The Harvest is Plentiful but the Laborers Are Few

What the American Church can learn from the Ethiopian Church


In episode 5.55 of the Pivot Podcast, Dwight Zscheile and Terri Elton delve into a conversation with Samuel Deressa, an Associate Professor of Theology and the Global South at Concordia University-St. Paul, as he shares his insights on the rapid growth of the Mekane Yesus Church in Ethiopia and how that relates to the empowering role of lay leaders in church ministry. They explore key principles that can be applied to churches worldwide, emphasizing collaboration and the pivot from clergy-led, lay-supported to lay-led, clergy-supported ministry.

The Origins of the Mekane Yesus Church

The Mekane Yesus Church started with the 1868 conversion of a freed slave named Yesus Nassib, who was the first person baptized as a Lutheran in Ethiopia by Swedish missionaries. Over the past 120 years, the church has since grown to become the largest Lutheran church globally, with over 12 million members in Ethiopia. 

Lay Leadership in Ethiopia

The Mekane Yesus Church is structured differently than churches in the United States. Lay ministers have long played a crucial role in leading the congregation. In fact, until the 1980s, the church was predominantly led by lay leaders, with clergy only taking on coordinating and educational roles. The American Church can therefore learn much from the Mekane Yesus Church as many churches lean further into this lay-led, clergy supported model of church.

Training and Equipping Lay Leaders

In Ethiopia, new church leaders are raised up in a context of churches growing so fast that the number of clergy can’t keep pace. Though exponential church growth isn’t a challenge that we’re currently facing in the US, or in other Western contexts, these growing global churches nonetheless find themselves dealing with the same problem as many Western churches: there are not enough clergy to fill the open spots in local congregations. The seminaries in Ethiopia see a mix of students aspiring to be ordained pastors and others seeking knowledge to serve as lay ministers. Lay leaders actively participate in various aspects of church ministry, often with an emphasis on practical, on-the-job-type training.

Communal Culture and Networked Communities

The communal culture in Ethiopia contributes to the church’s vitality. Churches in Ethiopia often function as networks of interconnected communities, engaging in activities like Bible study, prayer, and caring for one another, together. This includes communities outside of the institutional church, like house churches, of which Deressa says “I would say a lot of spiritual formation happens in those houses, much more than, you know, it happens in the church and it’s lay ministers that do all those ministries.” This relational network fosters spiritual formation and outreach. Deressa has noticed this is not as much the case in the U.S., where even churches from the same denomination in the same town might have very little to do with one another. Americans being prone to individualism and “self-sufficiency” takes its toll on the potential for us to live into greater Christian community.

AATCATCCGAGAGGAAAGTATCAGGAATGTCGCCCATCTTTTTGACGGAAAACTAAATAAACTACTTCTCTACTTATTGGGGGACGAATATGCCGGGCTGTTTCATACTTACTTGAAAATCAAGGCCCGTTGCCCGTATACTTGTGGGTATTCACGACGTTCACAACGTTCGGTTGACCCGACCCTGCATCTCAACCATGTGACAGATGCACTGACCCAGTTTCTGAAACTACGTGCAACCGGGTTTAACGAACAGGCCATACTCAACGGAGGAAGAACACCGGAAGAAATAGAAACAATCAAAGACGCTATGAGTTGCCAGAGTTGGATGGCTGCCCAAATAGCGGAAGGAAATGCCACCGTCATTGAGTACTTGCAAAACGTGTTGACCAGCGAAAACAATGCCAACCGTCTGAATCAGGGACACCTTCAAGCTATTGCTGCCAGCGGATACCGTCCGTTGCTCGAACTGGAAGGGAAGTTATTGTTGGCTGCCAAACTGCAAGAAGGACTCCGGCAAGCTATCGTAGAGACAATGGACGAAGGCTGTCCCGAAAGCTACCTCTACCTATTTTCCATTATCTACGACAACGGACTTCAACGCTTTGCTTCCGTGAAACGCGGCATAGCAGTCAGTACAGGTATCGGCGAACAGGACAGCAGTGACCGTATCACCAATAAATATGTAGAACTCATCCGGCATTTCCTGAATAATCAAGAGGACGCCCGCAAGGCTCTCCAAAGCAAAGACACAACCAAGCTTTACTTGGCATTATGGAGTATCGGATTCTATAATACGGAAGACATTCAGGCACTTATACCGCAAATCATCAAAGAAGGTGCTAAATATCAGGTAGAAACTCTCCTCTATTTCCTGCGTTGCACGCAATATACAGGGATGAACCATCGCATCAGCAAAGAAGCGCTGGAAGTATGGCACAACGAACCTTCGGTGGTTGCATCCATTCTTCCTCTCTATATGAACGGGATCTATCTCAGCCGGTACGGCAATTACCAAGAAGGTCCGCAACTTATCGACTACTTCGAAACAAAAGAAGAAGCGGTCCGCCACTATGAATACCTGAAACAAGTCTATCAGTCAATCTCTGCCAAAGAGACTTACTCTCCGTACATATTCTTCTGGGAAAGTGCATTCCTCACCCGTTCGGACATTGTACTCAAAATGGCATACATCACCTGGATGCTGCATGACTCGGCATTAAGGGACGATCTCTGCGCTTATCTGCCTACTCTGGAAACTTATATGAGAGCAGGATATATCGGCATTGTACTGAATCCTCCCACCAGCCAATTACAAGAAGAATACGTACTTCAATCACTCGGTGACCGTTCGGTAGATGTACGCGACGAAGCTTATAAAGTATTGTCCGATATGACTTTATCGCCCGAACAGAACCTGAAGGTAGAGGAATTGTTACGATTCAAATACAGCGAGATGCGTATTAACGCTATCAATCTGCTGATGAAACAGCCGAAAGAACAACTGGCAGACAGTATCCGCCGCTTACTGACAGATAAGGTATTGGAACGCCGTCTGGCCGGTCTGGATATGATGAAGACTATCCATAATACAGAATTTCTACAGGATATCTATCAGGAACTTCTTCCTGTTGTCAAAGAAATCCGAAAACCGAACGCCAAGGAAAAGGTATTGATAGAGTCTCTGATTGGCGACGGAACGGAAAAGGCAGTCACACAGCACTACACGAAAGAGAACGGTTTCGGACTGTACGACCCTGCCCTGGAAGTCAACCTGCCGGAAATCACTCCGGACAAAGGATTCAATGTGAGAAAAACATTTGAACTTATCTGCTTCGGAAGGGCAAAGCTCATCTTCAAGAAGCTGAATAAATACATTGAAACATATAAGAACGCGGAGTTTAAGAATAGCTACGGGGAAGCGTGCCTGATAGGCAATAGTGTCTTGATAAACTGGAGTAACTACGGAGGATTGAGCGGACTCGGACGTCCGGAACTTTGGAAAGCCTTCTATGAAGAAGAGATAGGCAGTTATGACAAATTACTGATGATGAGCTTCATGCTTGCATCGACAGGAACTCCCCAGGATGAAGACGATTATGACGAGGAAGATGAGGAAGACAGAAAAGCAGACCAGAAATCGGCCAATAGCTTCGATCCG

Lessons for the U.S. Church

Reflecting on his experience in America, Samuel suggests that churches in the U.S. could also benefit from embracing surprise and trusting in God’s leading. We can leave room for the unexpected, and not be afraid of God introducing new ventures in church life.

Lay Empowerment and Collaboration

The significant (and successful) role lay ministers play in Ethiopian churches, challenges the American perception that pastors should control everything. Lay ministers are actively involved in leading prayers, preaching, and various ministries, contributing to the church’s holistic growth.

Cultural factors aside, how could our attitude towards lay leadership change if we looked to churches like Mekane Yesus as role models? In what ways does a broader leadership encourage every Christian to share their faith, and not “leave it to the professionals”?

The story of the Mekane Yesus Church in Ethiopia is an example of vibrant church growth fueled by lay empowerment and collaboration. As churches globally navigate the challenges of leadership and ministry, the lessons from Ethiopia offer insights into fostering vitality, embracing surprise, and nurturing interconnected communities within the body of Christ.

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